CSRA Senior Living Inc. received two approvals that will allow it to build a $35 million retirement campus in Aiken.
After three years of working on the facility, the company got state approval of its certificate of need and tax-exempt bond financing.
Those in charge of filling up the new Augusta Convention Center have locked in 20 events so far, and the tourism impact is about $12 million. Most of those – 17 conventions – happen this year. And there’s seven more in the tentative booking stage.
Does this sound like you? Given the percentage, most of you reading this will say yes.
Georgia is dead last among the states in the overall financial security of its residents. And 56 percent of residents have almost no savings to cover emergencies or save for the future.
Augusta-based networking and security firm EDTS now has a third office.
This month, the company reported that it opened an office in downtown Columbia so that it serve a growing number of clients in that part of South Carolina. It had an office in Greenville, S.C., for years. The new office is three blocks away from the state Capitol.
An iconic downtown Augusta restaurant building could be the location for an expansion of the culinary arts program for Augusta Technical College.
Local businessman and entrepreneur Peter Knox IV donated the D. Timm building, 548 Ellis St., to the Augusta Technical College Foundation.
This is the building with the big blue horse. As a matter of fact, the last restaurant that operated in the building was called Blue Horse Bistro & Jazz Club. It closed in August 2011 after being in business less than a year.
As one of the busiest travel times of the year just concluded, I stumbled upon an interesting study involving air travel that included the Augusta Regional Airport.
By being on its e-mail list for MetroMonitor and other economic analysis, the Brookings Institution sent over a study on international air travel. In eight years, Augusta had a 30 percent increase in the number of travelers headed for other countries.
In 2003, there were 22,625 passengers that started their international travel in Augusta. That jumped to 29,412 in 2011.
The largest manufacturing employer in the area, Kimberly-Clark, is spending $5 million to add onto a warehouse in Beech Island.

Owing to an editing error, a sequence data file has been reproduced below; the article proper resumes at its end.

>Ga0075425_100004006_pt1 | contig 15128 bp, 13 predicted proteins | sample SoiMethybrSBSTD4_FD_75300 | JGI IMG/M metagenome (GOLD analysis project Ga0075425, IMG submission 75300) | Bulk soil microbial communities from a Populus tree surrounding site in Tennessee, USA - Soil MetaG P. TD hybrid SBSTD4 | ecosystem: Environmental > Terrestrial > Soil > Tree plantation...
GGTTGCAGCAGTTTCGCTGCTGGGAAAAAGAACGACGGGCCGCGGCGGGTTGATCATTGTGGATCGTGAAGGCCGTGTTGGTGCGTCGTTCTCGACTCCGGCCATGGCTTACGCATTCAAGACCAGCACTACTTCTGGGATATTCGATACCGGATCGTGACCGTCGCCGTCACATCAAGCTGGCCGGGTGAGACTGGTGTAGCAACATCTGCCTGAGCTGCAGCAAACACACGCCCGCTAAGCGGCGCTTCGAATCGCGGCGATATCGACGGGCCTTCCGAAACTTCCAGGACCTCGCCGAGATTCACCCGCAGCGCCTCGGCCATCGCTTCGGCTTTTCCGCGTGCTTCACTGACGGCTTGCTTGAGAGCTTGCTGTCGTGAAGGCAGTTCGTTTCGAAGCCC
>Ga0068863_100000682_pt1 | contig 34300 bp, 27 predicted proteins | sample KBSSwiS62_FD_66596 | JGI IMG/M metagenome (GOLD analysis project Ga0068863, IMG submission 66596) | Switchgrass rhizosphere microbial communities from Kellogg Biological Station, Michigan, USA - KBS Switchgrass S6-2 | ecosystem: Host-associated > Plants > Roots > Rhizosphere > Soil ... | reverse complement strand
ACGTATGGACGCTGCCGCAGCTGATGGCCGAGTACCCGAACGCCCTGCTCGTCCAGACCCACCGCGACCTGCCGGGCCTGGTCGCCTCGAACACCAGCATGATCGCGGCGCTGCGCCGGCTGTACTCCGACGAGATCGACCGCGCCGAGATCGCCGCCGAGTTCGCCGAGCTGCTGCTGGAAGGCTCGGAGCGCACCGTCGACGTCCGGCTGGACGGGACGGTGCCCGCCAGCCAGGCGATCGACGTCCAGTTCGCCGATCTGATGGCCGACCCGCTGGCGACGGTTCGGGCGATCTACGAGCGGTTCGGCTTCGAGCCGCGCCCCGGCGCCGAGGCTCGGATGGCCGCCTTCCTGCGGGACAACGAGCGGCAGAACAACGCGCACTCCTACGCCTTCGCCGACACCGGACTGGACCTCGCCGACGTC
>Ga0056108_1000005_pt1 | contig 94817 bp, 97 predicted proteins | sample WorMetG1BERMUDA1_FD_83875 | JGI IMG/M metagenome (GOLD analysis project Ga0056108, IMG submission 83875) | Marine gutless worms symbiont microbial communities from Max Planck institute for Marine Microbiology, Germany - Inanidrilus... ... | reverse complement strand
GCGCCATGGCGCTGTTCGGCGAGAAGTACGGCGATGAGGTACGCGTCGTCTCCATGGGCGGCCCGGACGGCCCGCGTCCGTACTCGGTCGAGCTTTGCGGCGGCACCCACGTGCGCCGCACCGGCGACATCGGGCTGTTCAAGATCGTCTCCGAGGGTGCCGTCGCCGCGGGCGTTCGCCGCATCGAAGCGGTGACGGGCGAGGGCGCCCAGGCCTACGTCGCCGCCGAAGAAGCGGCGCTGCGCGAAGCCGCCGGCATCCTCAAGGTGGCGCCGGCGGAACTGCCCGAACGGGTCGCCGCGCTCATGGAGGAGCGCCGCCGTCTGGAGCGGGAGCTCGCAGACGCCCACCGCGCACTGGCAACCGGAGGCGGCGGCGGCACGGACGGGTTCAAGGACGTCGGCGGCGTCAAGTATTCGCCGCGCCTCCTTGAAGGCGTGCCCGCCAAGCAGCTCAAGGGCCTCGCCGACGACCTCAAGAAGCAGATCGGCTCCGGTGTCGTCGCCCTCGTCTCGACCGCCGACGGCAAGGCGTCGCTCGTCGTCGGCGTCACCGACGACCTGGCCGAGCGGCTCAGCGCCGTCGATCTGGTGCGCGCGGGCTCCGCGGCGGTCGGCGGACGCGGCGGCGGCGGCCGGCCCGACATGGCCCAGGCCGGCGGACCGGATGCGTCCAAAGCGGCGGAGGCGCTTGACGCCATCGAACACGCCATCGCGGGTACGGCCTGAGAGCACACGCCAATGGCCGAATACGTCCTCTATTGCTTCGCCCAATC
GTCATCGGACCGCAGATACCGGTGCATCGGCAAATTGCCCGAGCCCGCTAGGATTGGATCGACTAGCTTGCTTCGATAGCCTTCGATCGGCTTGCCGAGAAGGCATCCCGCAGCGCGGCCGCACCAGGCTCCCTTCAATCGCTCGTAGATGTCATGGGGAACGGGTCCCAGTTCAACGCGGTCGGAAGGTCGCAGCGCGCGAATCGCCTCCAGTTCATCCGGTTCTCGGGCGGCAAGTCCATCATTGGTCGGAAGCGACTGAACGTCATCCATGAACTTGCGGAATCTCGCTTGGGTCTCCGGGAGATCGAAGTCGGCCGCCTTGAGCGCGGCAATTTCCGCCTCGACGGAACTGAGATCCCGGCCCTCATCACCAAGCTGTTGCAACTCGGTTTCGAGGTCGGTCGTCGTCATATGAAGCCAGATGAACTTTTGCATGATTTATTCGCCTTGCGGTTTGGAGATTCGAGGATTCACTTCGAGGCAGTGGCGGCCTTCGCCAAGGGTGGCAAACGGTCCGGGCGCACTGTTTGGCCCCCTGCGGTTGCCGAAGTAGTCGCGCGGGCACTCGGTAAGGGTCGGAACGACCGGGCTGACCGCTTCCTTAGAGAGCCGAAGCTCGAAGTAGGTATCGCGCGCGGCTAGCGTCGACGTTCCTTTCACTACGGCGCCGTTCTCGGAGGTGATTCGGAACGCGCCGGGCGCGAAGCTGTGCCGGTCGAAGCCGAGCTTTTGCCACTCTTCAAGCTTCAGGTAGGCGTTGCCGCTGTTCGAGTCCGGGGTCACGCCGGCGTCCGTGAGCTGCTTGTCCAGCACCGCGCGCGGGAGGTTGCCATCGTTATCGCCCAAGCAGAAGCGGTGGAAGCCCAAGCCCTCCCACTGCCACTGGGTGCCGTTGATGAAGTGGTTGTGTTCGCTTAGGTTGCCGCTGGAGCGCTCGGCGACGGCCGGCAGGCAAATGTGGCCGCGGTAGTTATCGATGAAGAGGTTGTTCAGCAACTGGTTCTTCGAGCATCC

The addition was found among the commercial building permits filed with Aiken County.
It is going to be used for storage of production materials, a corporate spokeswoman said.
Throughout this year, Beech Island has been investing in equipment and increasing productivity, so this extra capacity is needed. But it doesn’t mean new jobs.
Remember back. Did you feel richer last year?
The number crunchers in the nation’s capital says people in metro Augusta earned more money in 2011 than 2010 – $1,400 more.
This is from the Bureau of Economic Analysis. (And, yes, they just got around to releasing the 2011 data for personal incomes.)
Per capita personal income for 2011 in metro Augusta was $34,640, based on the metro population of 561,850 people. Nationally, personal income rose in all of the nation’s 366 metropolitan statistical areas for the first time since 2007.
One of the largest logistics centers in Augusta is off the market.
Scott Atkins, vice president of Meybohm Commercial Properties, was involved in the sale of the old Bill’s Dollar Store distribution center across from Augusta Regional Airport.
RBW Logistics, based in Augusta and one of the largest logistics firms in the state, bought the 400,000 square foot building. (That’s 10 acres under roof.)
Atkins, who represents the seller, said RBW has been one of the main tenants in the building over the years.
There’s an update for the Basel III rules that have small, local banks concerned.
The new international standards won’t go into effect on Jan. 1 as initially thought.
David Oliver with the Georgia Bankers Association says the implementation has been delayed so the Federal Reserve and other banking authorities can more thoroughly study the thousands of comments against the standards.